Today, the islands now host guests of a different sort, drawn to the region's colorful corals, white sand beaches, and flourishing wildlife - all made possible by Mergui's relative isolation. In addition to its tropical beauty, Mergui's 800 islands also offer rainforests, mangrove swamps and rocky headlands, many of which remain untouched by human activity; indeed, it is not unheard of to visit Mergui and not see another tourist there during your entire visit.
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Travelers interested in a "soft-diving" activity can swim through the Andaman Sea’s turquoise waters and view its myriad wildlife. In particular, sharks are plentiful; one dive site, the aptly-named Shark Cave, is home to whale sharks, bull sharks, nurse sharks, and grey reef sharks. Other standout species include stingrays, pipefish, ribbon eels, and all the manner of crustaceans, lobsters, and crabs.
The best diving is from December to April; for a glimpse of sharks and manta rays, however, the best time to do so is from February to May.
Anglers and saltwater lovers will find the fishing here to be a peaceful endeavor. While the large fish are to be found in the Burma Banks, it is possible to watch the locals go squid fishing.
Named for the legendary British sovereign, Victoria Point is the starting point for trips to Mergui. A neat little enclave, Victoria Point is exceedingly close to the Thai border, so much so that Thai Baht is the currency of choice, and Thai SIM cards can work on one’s cell phone. Nonetheless, Victoria Point does make for an excellent day trip; it offers friendly locals and a chance to sample Burmese cuisine.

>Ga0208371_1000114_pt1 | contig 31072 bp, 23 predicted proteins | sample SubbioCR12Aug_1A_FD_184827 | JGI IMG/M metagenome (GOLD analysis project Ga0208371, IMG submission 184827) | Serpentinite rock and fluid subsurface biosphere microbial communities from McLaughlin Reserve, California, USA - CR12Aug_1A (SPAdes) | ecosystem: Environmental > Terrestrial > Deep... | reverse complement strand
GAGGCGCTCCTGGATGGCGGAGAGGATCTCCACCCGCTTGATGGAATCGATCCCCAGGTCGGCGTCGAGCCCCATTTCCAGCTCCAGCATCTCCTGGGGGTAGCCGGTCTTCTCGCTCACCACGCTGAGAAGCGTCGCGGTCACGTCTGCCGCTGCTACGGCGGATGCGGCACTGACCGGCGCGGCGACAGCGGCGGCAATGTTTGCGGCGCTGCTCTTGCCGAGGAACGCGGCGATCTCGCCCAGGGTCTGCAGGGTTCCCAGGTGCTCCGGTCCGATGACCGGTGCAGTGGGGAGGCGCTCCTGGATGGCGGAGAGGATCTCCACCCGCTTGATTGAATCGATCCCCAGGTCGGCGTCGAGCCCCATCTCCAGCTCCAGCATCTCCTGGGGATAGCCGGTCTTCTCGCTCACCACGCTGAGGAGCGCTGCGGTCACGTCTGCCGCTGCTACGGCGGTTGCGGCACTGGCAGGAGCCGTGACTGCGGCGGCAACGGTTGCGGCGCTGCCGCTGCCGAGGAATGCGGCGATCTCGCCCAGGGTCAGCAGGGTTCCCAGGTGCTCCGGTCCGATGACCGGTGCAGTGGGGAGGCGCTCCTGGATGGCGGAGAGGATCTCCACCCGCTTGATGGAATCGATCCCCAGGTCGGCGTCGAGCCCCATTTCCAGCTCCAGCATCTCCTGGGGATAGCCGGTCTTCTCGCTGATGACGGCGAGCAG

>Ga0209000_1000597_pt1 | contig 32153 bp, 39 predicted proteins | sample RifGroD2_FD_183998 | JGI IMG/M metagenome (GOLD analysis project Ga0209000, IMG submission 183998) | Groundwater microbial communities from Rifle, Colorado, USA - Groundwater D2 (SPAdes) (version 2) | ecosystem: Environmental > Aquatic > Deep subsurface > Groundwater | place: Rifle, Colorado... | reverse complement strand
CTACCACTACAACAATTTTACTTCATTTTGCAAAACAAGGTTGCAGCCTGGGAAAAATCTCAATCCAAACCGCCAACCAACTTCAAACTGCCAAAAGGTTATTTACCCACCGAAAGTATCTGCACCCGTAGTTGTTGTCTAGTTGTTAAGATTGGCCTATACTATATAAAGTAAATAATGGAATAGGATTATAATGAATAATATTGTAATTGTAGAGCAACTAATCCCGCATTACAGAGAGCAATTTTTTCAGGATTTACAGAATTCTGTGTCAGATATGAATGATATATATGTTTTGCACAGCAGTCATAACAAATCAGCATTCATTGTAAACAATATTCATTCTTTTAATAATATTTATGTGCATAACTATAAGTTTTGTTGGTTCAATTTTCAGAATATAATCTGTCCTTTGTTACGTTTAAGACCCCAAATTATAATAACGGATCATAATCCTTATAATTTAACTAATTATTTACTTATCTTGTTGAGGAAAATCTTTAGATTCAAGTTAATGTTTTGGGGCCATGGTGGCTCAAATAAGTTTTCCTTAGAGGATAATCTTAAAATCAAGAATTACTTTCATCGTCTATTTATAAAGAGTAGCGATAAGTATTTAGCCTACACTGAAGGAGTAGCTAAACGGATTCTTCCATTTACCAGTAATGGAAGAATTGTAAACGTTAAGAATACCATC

Part of the Mergui archipelago, Lampi has been classified as a “total protective” area by the government – and for good reason. Within the park lie a variety of diverse habitats, including coral reefs, sandy beaches and dunes, and tropical evergreen forests – densely packed, layered forests sheltering a wide range of flora and fauna. Local wildlife includes dugongs, large marine mammals related to manatees, as well as five wild, elusive elephants which were released in the area by the government.
Surrounded by a patchwork sea of aquamarine and azure, the islands of the Mergui archipelago are home to hundreds of hidden, private beaches. Treat yourself to scenic vistas of the surrounding ocean, pristine, white sand, polychrome corals, and broad, leafy palm trees. Experience the tropics at its best – and most secluded.
The Moken, also known as "Sea Gypsies,” are one of the smallest minorities in Myanmar. While these maritime nomads once roved the ocean in small boats, they now live in small villages on terra firma. Visitors can learn more about their ways of life, from traditional boat-building techniques to their diving and spearfishing abilities.
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With Remote Lands you'll travel with people who have made Asia the solitary focus of their own lifelong adventure. As our guest, you'll discover Asia on a journey that is completely, authentically your own, adapted from our own remarkable experiences and adventures over the years.
With Remote Lands you'll travel with people who have made Asia the solitary focus of their own lifelong adventure. As our guest, in the continent that our north American founders Catherine and Jay have adored and explored for decades, you'll discover Asia on a journey that is completely, authentically your own, adapted from our own remarkable experiences and adventures over the years.
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Previously, the only way to see the Mergui Archipelago in anything approaching luxury was on a liveaboard, but Wa Ale and Awei Pila have changed the game in the Mergui Archipelago.
The 800 tropical islands that make up the Mergui Archipelago were once an unexplored frontier for intrepid divers looking for adventure.
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